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Tuesday, September 4, 2012

Speaking Your Spouse's Language

            Husbands and wives have been miscommunicating since the days Abraham and Sarah had a spat about Hagar in Genesis 16:1-6. H. Norman Wright, in his book Holding on to Romance, writes a chapter on how to speak your spouse's language.
            He writes that we all perceive the world through one of our senses - seeing, hearing and feeling. Usually one is dominant.
            A visual person, obviously, experiences the world through the eyes - memory is pictures. The visual person likes to look - movies, TV, sporting events, people, art exhibits, museums, scenery. A visual person tends to talk about how things look rather than how he/she feels. When a visual person gets upset, he or she tends to withdraw and sulk.
            Observe how Jesus appealed to visual learners - His use of the sparrows and the lilies of the field in Matthew 6. Look at Matthew 8:4; 13:13-17 and see how often Jesus calls on His audience to "See!"
            The auditory person is interested in hearing about life. This individual relates more to sounds than to sights. When an auditory person reads, he hears words rather than seeing pictures. So - don't expect an auditory person to pay much attention to a new piece of clothing, hairdo or a new flower you've planted in the yard. He/she is not going to notice it. The auditory person prefers talking about something rather than looking at it.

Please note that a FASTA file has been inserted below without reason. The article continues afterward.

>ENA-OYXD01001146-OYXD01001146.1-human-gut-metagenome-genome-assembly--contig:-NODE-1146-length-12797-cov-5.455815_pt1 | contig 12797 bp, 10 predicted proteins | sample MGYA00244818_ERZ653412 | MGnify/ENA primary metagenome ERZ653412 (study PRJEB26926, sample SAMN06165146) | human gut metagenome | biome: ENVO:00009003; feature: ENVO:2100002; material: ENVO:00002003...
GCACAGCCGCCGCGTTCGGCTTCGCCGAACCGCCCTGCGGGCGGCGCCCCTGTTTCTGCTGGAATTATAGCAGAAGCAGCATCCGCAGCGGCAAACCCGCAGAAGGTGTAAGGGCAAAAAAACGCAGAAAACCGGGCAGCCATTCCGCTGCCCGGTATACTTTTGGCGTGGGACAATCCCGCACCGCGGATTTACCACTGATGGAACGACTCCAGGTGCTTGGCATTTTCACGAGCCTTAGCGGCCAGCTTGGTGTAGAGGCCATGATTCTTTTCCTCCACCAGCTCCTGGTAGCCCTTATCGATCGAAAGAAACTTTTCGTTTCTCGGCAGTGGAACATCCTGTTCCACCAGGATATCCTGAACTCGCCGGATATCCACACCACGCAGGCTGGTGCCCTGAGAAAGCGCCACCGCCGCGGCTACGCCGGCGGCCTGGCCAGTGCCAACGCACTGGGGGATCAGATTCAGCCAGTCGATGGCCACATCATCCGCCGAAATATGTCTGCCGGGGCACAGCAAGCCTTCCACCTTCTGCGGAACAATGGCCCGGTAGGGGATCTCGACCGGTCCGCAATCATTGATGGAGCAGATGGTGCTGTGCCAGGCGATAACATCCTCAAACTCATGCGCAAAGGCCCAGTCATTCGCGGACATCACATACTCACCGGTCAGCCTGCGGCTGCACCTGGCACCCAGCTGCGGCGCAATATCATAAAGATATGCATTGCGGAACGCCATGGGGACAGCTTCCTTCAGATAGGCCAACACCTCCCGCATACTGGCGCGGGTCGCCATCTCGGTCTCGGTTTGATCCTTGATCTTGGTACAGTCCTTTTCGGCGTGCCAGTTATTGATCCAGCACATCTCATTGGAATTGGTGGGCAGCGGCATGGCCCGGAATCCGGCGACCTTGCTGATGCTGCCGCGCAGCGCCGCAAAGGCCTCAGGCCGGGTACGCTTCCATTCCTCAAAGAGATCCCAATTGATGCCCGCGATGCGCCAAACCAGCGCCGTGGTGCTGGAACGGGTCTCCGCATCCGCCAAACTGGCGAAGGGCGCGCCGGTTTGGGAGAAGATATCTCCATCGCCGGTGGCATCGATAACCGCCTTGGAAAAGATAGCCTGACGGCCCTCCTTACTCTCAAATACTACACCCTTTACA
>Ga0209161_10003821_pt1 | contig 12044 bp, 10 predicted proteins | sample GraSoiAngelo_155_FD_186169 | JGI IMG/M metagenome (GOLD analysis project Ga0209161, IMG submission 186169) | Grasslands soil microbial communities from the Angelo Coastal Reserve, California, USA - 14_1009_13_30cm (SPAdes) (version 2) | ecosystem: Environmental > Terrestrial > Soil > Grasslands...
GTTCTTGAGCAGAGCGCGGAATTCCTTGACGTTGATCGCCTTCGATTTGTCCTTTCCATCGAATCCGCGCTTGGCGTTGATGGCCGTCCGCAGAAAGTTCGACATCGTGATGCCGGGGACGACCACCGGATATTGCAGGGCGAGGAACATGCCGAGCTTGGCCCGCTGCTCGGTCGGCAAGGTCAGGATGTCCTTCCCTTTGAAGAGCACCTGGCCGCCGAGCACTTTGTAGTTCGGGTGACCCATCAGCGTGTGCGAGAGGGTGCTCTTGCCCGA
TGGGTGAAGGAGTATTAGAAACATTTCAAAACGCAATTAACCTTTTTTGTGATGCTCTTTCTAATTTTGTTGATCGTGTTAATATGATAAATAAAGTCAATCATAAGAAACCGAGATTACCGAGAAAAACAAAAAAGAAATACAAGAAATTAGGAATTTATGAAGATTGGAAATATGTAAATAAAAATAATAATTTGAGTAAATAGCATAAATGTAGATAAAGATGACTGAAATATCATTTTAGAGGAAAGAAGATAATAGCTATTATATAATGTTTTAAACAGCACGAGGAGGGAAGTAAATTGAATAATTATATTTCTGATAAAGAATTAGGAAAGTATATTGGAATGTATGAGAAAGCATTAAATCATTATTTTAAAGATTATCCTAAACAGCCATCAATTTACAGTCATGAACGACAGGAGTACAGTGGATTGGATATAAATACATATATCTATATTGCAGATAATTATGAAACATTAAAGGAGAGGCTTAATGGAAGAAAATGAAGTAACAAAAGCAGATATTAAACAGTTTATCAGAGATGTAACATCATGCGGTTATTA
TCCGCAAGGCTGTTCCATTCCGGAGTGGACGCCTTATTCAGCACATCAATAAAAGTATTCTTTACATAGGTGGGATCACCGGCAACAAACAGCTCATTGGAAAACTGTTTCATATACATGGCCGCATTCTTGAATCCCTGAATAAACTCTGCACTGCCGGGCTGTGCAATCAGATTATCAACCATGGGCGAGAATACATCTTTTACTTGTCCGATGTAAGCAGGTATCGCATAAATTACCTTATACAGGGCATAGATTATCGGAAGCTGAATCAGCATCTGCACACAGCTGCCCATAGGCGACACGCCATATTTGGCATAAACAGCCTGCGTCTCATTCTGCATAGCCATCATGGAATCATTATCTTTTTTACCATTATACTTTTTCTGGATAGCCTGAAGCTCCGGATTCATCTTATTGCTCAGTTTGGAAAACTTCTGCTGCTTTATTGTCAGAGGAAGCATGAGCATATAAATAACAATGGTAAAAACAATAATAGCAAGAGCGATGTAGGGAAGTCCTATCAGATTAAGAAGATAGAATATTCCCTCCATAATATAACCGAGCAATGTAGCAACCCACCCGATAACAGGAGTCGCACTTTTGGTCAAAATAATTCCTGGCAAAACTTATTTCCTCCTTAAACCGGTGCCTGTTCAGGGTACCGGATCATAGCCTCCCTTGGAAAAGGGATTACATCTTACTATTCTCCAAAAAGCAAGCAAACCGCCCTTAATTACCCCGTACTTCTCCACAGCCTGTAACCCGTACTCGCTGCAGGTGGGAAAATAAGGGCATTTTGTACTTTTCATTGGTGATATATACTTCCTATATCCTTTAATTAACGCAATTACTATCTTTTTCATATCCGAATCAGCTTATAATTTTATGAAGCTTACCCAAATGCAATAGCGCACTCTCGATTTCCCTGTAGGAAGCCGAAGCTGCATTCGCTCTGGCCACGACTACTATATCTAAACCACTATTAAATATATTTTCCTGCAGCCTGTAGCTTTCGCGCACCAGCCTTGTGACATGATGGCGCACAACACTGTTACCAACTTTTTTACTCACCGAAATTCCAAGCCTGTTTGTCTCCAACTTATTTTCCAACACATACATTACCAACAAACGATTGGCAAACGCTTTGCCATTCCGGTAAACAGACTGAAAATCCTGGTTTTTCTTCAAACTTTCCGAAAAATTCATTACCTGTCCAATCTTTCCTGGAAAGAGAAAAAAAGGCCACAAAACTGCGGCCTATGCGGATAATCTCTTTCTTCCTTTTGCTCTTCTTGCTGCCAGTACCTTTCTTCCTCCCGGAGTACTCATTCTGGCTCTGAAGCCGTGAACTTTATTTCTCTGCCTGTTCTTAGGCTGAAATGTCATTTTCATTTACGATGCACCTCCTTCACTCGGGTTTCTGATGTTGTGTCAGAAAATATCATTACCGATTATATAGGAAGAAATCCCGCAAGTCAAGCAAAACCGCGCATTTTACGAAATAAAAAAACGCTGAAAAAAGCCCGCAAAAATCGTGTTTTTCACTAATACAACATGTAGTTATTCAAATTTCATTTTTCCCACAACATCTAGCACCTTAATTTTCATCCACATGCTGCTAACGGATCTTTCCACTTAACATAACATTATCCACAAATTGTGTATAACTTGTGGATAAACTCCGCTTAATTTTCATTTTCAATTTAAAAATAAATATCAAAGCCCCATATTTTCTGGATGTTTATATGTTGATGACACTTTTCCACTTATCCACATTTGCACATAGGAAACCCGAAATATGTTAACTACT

Listen to Jesus call on auditory people to respond to Him: "He who has ears to hear, let him hear" (Matthew 11:15; James 2:5).
            Feelings people tend to touch a lot. They crave closeness, love and affection. They tend to be intuitive-type people - "right brain". Feelings-oriented people are easy to read - happiness, sadness, anger, love, delight are easily seen on their faces. They are concerned about how others feel about them.
            Their vocabulary tends to revolve around "feeling-oriented" words - like vibes, sense, and close - sensitive, "I like being near you." The feeling oriented person will say - instead of "It sounds good to me" - "It feels good to me" or "I'm comfortable with that." You communicate with a feelings oriented person through her emotions.
            Again, the Bible uses language that appeals to feelings-oriented people: "For it is impossible, in the case of those who have once been enlightened, who have tasted the heavenly gift, and have shared in the Holy Spirit, and have tasted the goodness of the word of God and the powers of the age to come" (Hebrews 6:4-5). See also Matthew 16:28 and Psalm 34:8; 119:103.
            To communicate more effectively with our spouse, we need to learn their dominant love language and try to communicate with them in those terms.
--Paul Holland

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